Moravian Church Manuscripts

Archive Collection

Scope and Content

There are original documents from the period 1746-1861, transcripts made by John Norman Libbey, Principal of the Moravian College at Fairfield, from the archives of the British Province in London and from those of Herrnhut in Germany, and papers and reference tools illustrating Libbey's work as an historian of the Moravians. These records shed light both on the European background of the Church and on its development in Britain and Ireland. Most notable is an almost complete set of the Moravian headquarters diary, consisting of an 18th-century English translation for 1747-1753 and 1755-1764, and a German version for 1747-1754. Libbey's working papers (Eng MSS 1054-1087) include a History of Unitas Fratrum in four notebooks, lists of English ministers and other Moravian labourers up to 1900, analyses of the contents and authors of Moravian hymn-books from 1741 to 1940, and correspondence with English, American and German Moravian scholars, 1900-1941. This collection includes transcripts of material at the Moravian Church Archives (Provincial Archives) in London: see http://www.moravian.org.uk/; and the Herrnhut archives: see http://www.archiv.ebu.de/.

The items are individually numbered English MSS 110, 871, 897-898, 905, 910, 945-950, 965, 1054-1087, 1244 and 1276.

Administrative / Biographical History

The Moravian Church is the oldest Free Church in Northern Europe. It was founded in 1457, arising out of the work of John Hus, the Bohemian martyr, who himself was inspired by the Englishman John Wyclif. After flourishing in Moravia and Bohemia as the Unitas Fratrum, it was almost wiped out during the Thirty Years War. In 1722 a company of those still faithful to the teachings of the Brethren took refuge in Saxony, where they built a town, Herrnhut, reviving the elements of the original church and founding the Renewed Moravian Church.

The Moravians took an active part in the evangelical revival in England during the 18th century, being closely associated for a time with John Wesley. Theirs was also the first Protestant body to venture out as a church on foreign missions, in 1732. Moravians have no doctrinal peculiarities to propagate; their emphasis is on conduct and fellowship. Their church is governed by provincial synods, the bishops having only spiritual and administrative authority. The music in Moravian churches is famous, especially the part-singing of the congregations.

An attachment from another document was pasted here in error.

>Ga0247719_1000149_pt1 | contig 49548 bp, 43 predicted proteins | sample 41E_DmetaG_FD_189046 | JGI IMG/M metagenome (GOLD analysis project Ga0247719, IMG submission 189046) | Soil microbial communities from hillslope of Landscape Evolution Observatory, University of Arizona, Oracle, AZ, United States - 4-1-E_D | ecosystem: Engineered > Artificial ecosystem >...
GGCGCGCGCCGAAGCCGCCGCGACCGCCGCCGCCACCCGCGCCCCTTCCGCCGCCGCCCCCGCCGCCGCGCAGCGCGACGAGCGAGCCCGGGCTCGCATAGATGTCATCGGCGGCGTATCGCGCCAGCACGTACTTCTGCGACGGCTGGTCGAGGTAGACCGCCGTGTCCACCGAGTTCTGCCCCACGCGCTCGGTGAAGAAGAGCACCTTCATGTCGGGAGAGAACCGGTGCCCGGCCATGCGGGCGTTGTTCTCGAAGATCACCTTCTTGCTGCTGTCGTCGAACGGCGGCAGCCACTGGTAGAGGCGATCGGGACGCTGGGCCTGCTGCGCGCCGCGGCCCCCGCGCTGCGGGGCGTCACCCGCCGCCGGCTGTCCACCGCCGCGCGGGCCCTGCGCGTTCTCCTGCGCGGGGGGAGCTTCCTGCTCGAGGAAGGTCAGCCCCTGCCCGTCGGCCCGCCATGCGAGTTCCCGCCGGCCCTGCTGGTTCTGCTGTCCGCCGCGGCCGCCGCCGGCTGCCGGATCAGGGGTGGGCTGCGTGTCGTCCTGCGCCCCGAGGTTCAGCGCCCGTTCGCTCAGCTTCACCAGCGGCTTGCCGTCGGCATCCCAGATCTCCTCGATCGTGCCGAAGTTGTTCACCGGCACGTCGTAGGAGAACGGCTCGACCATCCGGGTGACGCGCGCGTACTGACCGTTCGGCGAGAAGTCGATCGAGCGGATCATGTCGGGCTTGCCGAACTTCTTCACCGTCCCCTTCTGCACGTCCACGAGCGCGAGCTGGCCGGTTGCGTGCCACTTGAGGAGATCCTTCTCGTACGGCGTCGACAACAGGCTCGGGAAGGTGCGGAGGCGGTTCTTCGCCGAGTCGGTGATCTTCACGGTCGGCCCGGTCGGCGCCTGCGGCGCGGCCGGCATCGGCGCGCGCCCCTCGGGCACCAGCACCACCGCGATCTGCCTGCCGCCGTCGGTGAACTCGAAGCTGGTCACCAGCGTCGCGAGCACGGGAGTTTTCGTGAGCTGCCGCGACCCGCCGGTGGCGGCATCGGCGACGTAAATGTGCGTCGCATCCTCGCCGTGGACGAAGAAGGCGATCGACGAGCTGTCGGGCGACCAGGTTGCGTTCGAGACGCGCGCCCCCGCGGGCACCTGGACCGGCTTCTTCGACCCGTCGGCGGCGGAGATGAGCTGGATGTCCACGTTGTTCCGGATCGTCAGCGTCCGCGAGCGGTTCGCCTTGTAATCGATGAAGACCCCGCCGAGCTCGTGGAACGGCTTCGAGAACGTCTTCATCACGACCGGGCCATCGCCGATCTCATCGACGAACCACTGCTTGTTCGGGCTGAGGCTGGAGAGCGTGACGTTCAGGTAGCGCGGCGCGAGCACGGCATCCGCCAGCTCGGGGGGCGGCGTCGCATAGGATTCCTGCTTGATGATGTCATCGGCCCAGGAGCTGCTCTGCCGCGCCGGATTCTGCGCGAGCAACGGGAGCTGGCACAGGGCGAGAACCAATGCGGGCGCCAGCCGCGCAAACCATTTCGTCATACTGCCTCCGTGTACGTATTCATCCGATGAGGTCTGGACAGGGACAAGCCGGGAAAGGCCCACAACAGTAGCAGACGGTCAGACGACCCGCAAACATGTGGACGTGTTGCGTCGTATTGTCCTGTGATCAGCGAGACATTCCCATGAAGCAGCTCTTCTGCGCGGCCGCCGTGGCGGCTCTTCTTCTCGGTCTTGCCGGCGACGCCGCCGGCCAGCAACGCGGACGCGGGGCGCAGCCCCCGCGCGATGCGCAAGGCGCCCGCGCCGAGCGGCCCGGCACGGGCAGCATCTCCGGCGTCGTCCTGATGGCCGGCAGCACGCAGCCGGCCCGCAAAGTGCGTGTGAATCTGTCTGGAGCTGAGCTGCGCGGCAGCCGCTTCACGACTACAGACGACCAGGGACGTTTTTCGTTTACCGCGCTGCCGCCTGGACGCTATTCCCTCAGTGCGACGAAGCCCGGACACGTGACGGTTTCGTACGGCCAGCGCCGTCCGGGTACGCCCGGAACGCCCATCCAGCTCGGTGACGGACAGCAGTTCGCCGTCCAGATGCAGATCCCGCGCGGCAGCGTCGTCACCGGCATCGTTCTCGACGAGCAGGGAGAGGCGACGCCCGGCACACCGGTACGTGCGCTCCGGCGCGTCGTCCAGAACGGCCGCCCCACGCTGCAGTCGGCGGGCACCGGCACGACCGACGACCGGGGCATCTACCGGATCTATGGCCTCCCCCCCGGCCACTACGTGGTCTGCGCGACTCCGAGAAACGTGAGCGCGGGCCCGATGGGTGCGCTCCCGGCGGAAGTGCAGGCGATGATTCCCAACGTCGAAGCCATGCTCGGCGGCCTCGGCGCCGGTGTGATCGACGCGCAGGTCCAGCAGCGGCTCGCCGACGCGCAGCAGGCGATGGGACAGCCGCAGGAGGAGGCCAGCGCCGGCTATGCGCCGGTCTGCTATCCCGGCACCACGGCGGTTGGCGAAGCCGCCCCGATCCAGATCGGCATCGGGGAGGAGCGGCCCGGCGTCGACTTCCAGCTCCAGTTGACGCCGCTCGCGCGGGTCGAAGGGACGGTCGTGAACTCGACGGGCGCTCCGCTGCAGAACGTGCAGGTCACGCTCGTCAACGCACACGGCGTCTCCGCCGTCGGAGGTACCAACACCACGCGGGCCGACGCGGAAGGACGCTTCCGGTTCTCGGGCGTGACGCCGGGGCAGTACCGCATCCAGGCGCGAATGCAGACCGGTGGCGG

In the 18th century some congregations were established as Settlements, where Moravians might live and follow their private vocations as members of a disciplined Christian Brotherhood. One of these settlements, Fairfield, at Manchester, was opened in 1785. The village was self-contained and self-governing, with community houses for sisters and brethren, who applied themselves to the varied work of the settlement. The work of the Moravian Theological College was transferred to Fairfield in 1875 and continued there in the original Sisters House until 1958.

Conditions Governing Access

The collection is available for consultation by any accredited reader.

Note

Description compiled by Jo Klett, project archivist, with reference to:

Custodial History

The majority of Moravian manuscripts were given to the John Rylands Library by the Moravian Union: see below. Eng MSS 1054-1087 were given as part of the John Norman Libbey bequest, June 1946.

Related Material

For other Moravian material in the John Rylands University Library, see the Connor Manuscripts Collection, specifically Eng MS 706 .

The Moravian Church Archive and Library, Muswell Hill, London, holds records relating to various congregations, particularly those that are no longer active; mission records, including material relating to the Society for the Furtherance of the Gospel (SFG); synod minutes and resolutions; and records of the administrative bodies of the Province, the Moravian Union and Unitas Estates, 1747-20th century.

Geographical Names